In the three years leading up to getting fully certified I gained great experience working at a psychiatric hospital, mobile crisis team, and community mental health clinic. After getting my LCSW, I went into private practice part time and eventually transitioned to full time.
How did you go about setting it up and getting established?
Founding a group practice was a happy accident. After getting fully licensed I started my practice all on my own, and frankly, it was a bit of a mess! I wasn’t organized and didn’t have a plan to keep my finances, scheduling, and other important processes streamlined. I was fortunate to be connected with a company that took over all of those responsibilities. Having the right people on your team is the key to growth.
As more and more clients started coming in, I found like-minded therapists and had them join the practice. I had no idea how much demand there would be for our services. Over a year later, the practice is thriving. We have three office locations, twelve therapists, and continue to grow.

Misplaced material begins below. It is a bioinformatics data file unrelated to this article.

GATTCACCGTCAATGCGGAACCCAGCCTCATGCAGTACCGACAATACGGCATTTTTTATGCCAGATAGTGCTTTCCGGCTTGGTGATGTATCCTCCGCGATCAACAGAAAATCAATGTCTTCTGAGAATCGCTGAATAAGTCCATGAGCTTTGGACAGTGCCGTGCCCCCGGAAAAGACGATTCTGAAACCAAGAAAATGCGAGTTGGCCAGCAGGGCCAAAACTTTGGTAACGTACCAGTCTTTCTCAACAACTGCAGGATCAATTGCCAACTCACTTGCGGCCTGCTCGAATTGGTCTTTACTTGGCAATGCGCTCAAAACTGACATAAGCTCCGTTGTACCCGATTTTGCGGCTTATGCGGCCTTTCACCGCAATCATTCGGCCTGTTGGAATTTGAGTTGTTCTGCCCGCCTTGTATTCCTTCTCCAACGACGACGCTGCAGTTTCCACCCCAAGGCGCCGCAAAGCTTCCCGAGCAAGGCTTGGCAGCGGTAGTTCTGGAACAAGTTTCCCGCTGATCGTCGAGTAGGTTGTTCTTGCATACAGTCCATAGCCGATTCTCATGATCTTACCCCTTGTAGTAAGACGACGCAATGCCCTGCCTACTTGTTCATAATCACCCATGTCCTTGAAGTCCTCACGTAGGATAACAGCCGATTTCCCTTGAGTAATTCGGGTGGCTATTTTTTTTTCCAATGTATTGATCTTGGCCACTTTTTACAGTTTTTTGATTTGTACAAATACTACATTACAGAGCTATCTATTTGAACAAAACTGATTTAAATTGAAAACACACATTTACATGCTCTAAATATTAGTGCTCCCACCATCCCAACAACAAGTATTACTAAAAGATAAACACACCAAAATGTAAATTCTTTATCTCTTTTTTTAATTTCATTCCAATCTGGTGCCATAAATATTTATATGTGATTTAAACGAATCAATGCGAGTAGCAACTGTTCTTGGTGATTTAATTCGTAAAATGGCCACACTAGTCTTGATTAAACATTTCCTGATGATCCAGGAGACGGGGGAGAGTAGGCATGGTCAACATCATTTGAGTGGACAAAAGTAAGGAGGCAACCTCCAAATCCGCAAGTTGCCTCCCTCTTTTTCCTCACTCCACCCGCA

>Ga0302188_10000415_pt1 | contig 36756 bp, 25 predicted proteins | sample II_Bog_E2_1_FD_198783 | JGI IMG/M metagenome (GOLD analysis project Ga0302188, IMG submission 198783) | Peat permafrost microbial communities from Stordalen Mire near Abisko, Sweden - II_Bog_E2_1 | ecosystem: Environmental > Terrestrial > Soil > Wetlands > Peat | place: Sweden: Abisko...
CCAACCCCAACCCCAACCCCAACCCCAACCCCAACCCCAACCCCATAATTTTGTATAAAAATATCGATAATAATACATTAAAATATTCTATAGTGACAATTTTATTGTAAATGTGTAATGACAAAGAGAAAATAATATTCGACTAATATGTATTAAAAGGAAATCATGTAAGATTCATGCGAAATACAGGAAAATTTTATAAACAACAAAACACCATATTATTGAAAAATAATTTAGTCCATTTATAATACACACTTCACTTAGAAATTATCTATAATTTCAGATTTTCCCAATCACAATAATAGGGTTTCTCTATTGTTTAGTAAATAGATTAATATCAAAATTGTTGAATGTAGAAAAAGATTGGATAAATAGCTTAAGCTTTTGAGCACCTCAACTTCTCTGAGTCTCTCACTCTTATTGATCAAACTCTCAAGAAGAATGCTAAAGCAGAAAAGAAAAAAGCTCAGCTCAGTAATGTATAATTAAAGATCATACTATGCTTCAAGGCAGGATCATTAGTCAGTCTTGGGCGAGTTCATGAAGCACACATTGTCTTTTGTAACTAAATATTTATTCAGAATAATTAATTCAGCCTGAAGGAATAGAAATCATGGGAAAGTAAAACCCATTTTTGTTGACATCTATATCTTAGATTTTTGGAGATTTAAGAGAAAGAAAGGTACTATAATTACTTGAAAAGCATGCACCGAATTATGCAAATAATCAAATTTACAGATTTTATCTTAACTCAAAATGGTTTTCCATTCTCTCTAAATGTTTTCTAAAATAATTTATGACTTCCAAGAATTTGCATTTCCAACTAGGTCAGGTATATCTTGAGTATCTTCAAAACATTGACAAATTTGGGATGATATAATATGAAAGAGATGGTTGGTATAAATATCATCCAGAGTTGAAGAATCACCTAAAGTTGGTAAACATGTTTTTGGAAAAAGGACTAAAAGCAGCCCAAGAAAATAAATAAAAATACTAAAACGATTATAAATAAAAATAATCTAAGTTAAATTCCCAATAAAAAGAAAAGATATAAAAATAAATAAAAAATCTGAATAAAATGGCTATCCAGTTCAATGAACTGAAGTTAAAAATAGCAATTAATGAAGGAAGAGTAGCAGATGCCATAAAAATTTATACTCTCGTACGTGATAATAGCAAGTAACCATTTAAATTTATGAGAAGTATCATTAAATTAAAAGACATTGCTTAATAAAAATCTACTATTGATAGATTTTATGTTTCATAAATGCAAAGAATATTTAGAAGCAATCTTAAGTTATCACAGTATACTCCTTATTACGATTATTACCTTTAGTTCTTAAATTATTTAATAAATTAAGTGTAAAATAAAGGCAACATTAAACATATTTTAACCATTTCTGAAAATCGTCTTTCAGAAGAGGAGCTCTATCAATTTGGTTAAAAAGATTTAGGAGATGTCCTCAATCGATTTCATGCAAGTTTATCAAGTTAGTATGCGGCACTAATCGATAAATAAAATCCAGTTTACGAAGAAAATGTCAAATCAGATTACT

What else is in the pipeline?
There are so many exciting things in store at Cobb Psychotherapy. We recently added our third location in Williamsburg, and continue to add more staff and offices in our other locations. The goal has been to make this practice into a community of therapists. We all have different specialties and training, but we come together with our shared philosophy that every person deserves to be heard. We believe that every person should have the opportunity to work with a therapist in a collaborative, individualized, and eclectic way.
In the coming year we hope to offer more group therapy and solidify our clinical training program for our therapists. We already partner with NYU to serve their students, and hope to make more connections with universities. I also hope to expand Cobb Psychotherapy's reach and influence using technology. We already offer online video therapy, but I am always thinking about additional ways to use technology to make therapy more accessible, while still remaining personal.